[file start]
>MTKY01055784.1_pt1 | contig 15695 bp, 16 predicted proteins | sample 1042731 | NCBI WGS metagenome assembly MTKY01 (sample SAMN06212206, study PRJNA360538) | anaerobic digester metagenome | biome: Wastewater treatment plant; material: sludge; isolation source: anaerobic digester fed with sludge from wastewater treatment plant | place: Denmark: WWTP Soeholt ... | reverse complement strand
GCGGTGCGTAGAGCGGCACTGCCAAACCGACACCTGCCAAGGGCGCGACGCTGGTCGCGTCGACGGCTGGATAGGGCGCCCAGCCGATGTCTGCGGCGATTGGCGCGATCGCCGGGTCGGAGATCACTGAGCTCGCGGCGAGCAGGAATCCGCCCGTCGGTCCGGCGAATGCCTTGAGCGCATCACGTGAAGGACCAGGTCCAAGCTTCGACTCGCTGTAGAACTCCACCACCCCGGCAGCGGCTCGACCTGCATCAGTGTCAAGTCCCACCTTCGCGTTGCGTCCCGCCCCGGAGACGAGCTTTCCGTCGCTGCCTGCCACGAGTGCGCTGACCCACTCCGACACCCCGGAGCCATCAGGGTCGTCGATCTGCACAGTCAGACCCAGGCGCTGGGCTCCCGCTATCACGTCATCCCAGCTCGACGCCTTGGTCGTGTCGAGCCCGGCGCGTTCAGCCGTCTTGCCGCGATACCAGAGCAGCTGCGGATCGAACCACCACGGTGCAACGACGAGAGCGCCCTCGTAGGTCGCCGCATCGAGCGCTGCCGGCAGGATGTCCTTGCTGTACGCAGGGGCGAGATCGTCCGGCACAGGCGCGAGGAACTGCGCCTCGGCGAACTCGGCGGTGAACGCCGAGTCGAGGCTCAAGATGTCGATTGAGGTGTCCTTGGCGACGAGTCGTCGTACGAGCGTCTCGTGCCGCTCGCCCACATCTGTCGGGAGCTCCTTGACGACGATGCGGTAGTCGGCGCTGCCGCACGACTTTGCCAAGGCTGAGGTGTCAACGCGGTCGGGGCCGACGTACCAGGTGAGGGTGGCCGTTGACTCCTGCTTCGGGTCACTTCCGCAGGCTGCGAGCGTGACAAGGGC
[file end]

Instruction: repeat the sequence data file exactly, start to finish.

>MTKY01055784.1_pt1 | contig 15695 bp, 16 predicted proteins | sample 1042731 | NCBI WGS metagenome assembly MTKY01 (sample SAMN06212206, study PRJNA360538) | anaerobic digester metagenome | biome: Wastewater treatment plant; material: sludge; isolation source: anaerobic digester fed with sludge from wastewater treatment plant | place: Denmark: WWTP Soeholt ... | reverse complement strand
GCGGTGCGTAGAGCGGCACTGCCAAACCGACACCTGCCAAGGGCGCGACGCTGGTCGCGTCGACGGCTGGATAGGGCGCCCAGCCGATGTCTGCGGCGATTGGCGCGATCGCCGGGTCGGAGATCACTGAGCTCGCGGCGAGCAGGAATCCGCCCGTCGGTCCGGCGAATGCCTTGAGCGCATCACGTGAAGGACCAGGTCCAAGCTTCGACTCGCTGTAGAACTCCACCACCCCGGCAGCGGCTCGACCTGCATCAGTGTCAAGTCCCACCTTCGCGTTGCGTCCCGCCCCGGAGACGAGCTTTCCGTCGCTGCCTGCCACGAGTGCGCTGACCCACTCCGACACCCCGGAGCCATCAGGGTCGTCGATCTGCACAGTCAGACCCAGGCGCTGGGCTCCCGCTATCACGTCATCCCAGCTCGACGCCTTGGTCGTGTCGAGCCCGGCGCGTTCAGCCGTCTTGCCGCGATACCAGAGCAGCTGCGGATCGAACCACCACGGTGCAACGACGAGAGCGCCCTCGTAGGTCGCCGCATCGAGCGCTGCCGGCAGGATGTCCTTGCTGTACGCAGGGGCGAGATCGTCCGGCACAGGCGCGAGGAACTGCGCCTCGGCGAACTCGGCGGTGAACGCCGAGTCGAGGCTCAAGATGTCGATTGAGGTGTCCTTGGCGACGAGTCGTCGTACGAGCGTCTCGTGCCGCTCGCCCACATCTGTCGGGAGCTCCTTGACGACGATGCGGTAGTCGGCGCTGCCGCACGACTTTGCCAAGGCTGAGGTGTCAACGCGGTCGGGGCCGACGTACCAGGTGAGGGTGGCCGTTGACTCCTGCTTCGGGTCACTTCCGCAGGCTGCGAGCGTGACAAGGGC